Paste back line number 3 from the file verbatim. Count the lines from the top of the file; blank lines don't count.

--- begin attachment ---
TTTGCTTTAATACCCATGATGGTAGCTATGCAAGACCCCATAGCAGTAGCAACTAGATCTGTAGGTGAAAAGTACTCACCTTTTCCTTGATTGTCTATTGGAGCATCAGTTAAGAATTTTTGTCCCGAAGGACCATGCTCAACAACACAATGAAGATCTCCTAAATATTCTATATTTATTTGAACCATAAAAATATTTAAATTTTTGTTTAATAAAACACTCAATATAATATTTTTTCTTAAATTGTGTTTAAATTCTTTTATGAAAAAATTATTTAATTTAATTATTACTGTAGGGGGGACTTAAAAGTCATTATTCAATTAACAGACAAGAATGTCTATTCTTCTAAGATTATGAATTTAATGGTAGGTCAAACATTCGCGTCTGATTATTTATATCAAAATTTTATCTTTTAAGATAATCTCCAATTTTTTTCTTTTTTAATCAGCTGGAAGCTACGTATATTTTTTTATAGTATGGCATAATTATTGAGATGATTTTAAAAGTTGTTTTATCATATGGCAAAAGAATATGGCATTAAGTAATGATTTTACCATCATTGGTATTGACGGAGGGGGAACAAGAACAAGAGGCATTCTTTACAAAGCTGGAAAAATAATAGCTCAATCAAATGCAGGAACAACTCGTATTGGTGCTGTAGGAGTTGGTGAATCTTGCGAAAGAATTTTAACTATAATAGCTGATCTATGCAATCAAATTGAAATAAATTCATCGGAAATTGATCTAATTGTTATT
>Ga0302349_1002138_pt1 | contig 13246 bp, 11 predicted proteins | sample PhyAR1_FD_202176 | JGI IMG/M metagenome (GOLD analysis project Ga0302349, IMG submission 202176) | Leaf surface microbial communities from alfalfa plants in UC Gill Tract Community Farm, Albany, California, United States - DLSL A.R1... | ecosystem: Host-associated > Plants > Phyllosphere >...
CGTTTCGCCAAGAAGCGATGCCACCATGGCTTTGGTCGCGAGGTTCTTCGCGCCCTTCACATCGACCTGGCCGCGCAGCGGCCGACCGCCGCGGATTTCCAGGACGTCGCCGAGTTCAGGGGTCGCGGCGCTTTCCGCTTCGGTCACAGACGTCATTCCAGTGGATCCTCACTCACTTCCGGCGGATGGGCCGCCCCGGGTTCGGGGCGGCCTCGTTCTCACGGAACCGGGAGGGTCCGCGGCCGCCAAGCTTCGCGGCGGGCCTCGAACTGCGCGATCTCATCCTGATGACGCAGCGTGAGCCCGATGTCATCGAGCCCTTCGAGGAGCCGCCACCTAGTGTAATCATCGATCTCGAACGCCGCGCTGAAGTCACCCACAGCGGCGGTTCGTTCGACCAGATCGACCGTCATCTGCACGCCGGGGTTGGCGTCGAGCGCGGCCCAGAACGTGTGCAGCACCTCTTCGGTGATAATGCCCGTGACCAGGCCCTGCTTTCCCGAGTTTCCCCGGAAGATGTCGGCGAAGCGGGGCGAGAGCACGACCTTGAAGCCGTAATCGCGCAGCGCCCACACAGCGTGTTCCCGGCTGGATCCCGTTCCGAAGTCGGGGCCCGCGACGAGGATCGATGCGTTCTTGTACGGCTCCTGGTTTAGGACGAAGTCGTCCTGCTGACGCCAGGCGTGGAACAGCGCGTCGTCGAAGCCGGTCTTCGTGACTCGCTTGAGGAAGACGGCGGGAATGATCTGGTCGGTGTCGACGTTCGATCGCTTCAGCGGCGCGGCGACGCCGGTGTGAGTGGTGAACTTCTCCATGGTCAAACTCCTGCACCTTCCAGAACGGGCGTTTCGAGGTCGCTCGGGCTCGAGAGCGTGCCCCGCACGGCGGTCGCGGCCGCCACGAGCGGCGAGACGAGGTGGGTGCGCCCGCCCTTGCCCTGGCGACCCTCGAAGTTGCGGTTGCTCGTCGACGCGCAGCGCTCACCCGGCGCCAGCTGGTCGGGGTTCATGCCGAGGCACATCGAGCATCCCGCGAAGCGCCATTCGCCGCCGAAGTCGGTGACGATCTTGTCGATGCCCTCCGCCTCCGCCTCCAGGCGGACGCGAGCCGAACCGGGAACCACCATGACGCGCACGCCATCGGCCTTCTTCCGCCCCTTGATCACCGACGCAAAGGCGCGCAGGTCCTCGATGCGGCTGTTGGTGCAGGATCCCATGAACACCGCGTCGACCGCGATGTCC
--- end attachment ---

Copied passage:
CGTTTCGCCAAGAAGCGATGCCACCATGGCTTTGGTCGCGAGGTTCTTCGCGCCCTTCACATCGACCTGGCCGCGCAGCGGCCGACCGCCGCGGATTTCCAGGACGTCGCCGAGTTCAGGGGTCGCGGCGCTTTCCGCTTCGGTCACAGACGTCATTCCAGTGGATCCTCACTCACTTCCGGCGGATGGGCCGCCCCGGGTTCGGGGCGGCCTCGTTCTCACGGAACCGGGAGGGTCCGCGGCCGCCAAGCTTCGCGGCGGGCCTCGAACTGCGCGATCTCATCCTGATGACGCAGCGTGAGCCCGATGTCATCGAGCCCTTCGAGGAGCCGCCACCTAGTGTAATCATCGATCTCGAACGCCGCGCTGAAGTCACCCACAGCGGCGGTTCGTTCGACCAGATCGACCGTCATCTGCACGCCGGGGTTGGCGTCGAGCGCGGCCCAGAACGTGTGCAGCACCTCTTCGGTGATAATGCCCGTGACCAGGCCCTGCTTTCCCGAGTTTCCCCGGAAGATGTCGGCGAAGCGGGGCGAGAGCACGACCTTGAAGCCGTAATCGCGCAGCGCCCACACAGCGTGTTCCCGGCTGGATCCCGTTCCGAAGTCGGGGCCCGCGACGAGGATCGATGCGTTCTTGTACGGCTCCTGGTTTAGGACGAAGTCGTCCTGCTGACGCCAGGCGTGGAACAGCGCGTCGTCGAAGCCGGTCTTCGTGACTCGCTTGAGGAAGACGGCGGGAATGATCTGGTCGGTGTCGACGTTCGATCGCTTCAGCGGCGCGGCGACGCCGGTGTGAGTGGTGAACTTCTCCATGGTCAAACTCCTGCACCTTCCAGAACGGGCGTTTCGAGGTCGCTCGGGCTCGAGAGCGTGCCCCGCACGGCGGTCGCGGCCGCCACGAGCGGCGAGACGAGGTGGGTGCGCCCGCCCTTGCCCTGGCGACCCTCGAAGTTGCGGTTGCTCGTCGACGCGCAGCGCTCACCCGGCGCCAGCTGGTCGGGGTTCATGCCGAGGCACATCGAGCATCCCGCGAAGCGCCATTCGCCGCCGAAGTCGGTGACGATCTTGTCGATGCCCTCCGCCTCCGCCTCCAGGCGGACGCGAGCCGAACCGGGAACCACCATGACGCGCACGCCATCGGCCTTCTTCCGCCCCTTGATCACCGACGCAAAGGCGCGCAGGTCCTCGATGCGGCTGTTGGTGCAGGATCCCATGAACACCGCGTCGACCGCGATGTCC